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A Better Look at Synesthesia

A new study in the American Journal of Human Genetics has performed the first whole-genome linkage scan for synesthesia, which is known to run in families and to affect women more than it does men. Researchers found four candidate regions on chromosomes 2q24, 5q33, 6p12, and 12p12, and revealed that the disease, in which sounds are perceived as colors, is not X-linked as was previously thought. "The genetics of this form of synesthesia -- and probably that of other forms -- is far more complex than previously thought," says Mo at Neurophilosophy. Also of note, he points out the region with the strongest linkage is located on chromosome 2, known to contain a gene associated with autism. "Like synesthesia, autism involves sensory and perceptual abnormalities, and autistics often report synesthesia-like symptoms," he adds.

The Scan

Germline-Targeting HIV Vaccine Shows Promise in Phase I Trial

A National Institutes of Health-led team reports in Science that a broadly neutralizing antibody HIV vaccine induced bnAb precursors in 97 percent of those given the vaccine.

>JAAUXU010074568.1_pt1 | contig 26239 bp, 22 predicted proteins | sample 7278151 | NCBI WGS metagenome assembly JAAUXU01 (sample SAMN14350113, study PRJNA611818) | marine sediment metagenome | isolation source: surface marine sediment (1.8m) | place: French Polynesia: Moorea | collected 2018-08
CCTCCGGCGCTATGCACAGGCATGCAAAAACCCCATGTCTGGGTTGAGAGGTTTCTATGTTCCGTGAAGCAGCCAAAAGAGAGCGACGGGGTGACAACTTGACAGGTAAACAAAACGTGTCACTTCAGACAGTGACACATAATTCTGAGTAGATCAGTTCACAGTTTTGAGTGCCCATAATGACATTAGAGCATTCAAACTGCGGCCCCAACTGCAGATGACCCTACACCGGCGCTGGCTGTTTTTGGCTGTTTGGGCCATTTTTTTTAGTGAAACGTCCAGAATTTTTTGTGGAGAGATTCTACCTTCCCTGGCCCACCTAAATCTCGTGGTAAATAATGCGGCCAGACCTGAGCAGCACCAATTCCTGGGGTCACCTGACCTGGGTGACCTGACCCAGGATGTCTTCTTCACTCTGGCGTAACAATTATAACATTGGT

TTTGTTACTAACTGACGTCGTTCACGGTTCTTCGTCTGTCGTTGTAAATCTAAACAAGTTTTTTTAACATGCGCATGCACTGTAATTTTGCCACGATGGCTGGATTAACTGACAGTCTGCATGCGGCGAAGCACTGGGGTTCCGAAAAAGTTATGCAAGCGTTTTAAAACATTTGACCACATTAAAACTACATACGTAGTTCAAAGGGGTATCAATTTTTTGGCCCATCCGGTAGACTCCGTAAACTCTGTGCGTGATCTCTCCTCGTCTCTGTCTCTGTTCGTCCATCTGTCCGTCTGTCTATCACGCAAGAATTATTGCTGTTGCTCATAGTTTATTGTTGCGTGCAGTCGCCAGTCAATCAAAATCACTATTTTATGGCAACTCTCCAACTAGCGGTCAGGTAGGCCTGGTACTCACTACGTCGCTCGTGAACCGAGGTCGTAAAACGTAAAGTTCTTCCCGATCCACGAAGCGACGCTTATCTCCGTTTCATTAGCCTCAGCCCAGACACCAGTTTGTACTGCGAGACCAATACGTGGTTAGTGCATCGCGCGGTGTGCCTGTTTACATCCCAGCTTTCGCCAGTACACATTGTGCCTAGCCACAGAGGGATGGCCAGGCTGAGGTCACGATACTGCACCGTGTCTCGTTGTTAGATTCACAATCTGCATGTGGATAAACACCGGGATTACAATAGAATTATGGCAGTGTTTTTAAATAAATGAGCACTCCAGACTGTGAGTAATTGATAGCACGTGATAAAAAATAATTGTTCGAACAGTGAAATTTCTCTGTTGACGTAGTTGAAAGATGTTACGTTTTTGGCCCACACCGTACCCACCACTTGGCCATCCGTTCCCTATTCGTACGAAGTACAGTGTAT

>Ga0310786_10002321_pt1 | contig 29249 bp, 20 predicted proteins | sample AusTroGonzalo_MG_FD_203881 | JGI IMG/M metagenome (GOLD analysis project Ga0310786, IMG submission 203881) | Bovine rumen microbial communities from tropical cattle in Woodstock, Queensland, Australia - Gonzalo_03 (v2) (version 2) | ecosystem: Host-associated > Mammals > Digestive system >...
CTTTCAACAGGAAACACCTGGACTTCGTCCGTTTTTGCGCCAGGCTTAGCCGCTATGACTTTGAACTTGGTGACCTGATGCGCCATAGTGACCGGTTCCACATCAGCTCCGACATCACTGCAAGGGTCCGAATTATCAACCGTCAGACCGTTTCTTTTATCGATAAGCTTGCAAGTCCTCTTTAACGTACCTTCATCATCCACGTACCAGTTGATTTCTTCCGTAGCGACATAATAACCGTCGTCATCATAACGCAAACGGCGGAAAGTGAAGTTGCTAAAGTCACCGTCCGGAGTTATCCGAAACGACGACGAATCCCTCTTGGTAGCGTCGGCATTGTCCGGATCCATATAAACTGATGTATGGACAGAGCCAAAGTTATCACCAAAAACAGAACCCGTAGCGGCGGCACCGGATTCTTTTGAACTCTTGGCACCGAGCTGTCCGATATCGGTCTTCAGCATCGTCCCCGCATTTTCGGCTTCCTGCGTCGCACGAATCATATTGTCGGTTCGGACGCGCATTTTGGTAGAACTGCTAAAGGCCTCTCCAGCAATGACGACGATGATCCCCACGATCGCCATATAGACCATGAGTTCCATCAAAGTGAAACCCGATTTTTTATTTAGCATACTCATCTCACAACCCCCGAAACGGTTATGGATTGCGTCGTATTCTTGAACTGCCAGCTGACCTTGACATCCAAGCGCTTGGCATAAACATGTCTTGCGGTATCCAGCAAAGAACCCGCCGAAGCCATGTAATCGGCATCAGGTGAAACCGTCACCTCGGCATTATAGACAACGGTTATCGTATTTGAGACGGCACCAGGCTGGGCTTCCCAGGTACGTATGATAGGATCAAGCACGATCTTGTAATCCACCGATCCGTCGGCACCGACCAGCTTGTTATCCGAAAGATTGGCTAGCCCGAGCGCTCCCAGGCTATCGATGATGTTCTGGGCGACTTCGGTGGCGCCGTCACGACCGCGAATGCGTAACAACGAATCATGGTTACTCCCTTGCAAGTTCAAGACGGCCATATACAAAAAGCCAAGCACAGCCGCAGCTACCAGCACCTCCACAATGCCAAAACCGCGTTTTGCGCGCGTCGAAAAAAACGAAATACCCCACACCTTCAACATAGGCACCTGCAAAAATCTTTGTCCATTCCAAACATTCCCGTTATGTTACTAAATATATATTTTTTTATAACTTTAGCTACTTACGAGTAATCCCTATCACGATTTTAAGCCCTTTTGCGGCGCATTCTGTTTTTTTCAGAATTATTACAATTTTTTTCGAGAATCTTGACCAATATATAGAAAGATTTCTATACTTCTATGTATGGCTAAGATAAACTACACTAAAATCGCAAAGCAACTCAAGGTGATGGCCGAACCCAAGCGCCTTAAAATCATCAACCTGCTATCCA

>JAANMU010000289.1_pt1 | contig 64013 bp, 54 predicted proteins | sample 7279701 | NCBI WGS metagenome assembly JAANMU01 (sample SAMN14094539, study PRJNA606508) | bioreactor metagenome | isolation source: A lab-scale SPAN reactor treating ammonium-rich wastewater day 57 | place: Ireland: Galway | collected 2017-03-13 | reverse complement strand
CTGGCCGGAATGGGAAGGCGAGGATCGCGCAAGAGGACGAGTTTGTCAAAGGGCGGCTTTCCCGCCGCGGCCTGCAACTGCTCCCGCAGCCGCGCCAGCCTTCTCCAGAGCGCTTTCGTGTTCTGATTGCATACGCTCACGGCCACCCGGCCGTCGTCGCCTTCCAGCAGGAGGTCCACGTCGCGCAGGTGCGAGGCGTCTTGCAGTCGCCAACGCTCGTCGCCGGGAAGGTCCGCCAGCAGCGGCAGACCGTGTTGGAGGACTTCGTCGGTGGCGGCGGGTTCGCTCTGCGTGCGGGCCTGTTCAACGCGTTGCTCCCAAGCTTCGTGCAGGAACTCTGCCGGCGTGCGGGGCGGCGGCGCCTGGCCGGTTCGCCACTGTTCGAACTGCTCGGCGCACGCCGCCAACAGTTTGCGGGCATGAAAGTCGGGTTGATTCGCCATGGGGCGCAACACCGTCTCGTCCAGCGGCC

Study Uncovers Genetic Mutation in Childhood Glaucoma

A study in the Journal of Clinical Investigation ties a heterozygous missense variant in thrombospondin 1 to childhood glaucoma.

Gene Co-Expression Database for Humans, Model Organisms Gets Update

GeneFriends has been updated to include gene and transcript co-expression networks based on RNA-seq data from 46,475 human and 34,322 mouse samples, a new paper in Nucleic Acids Research says.

New Study Investigates Genomics of Fanconi Anemia Repair Pathway in Cancer

A Rockefeller University team reports in Nature that FA repair deficiency leads to structural variants that can contribute to genomic instability.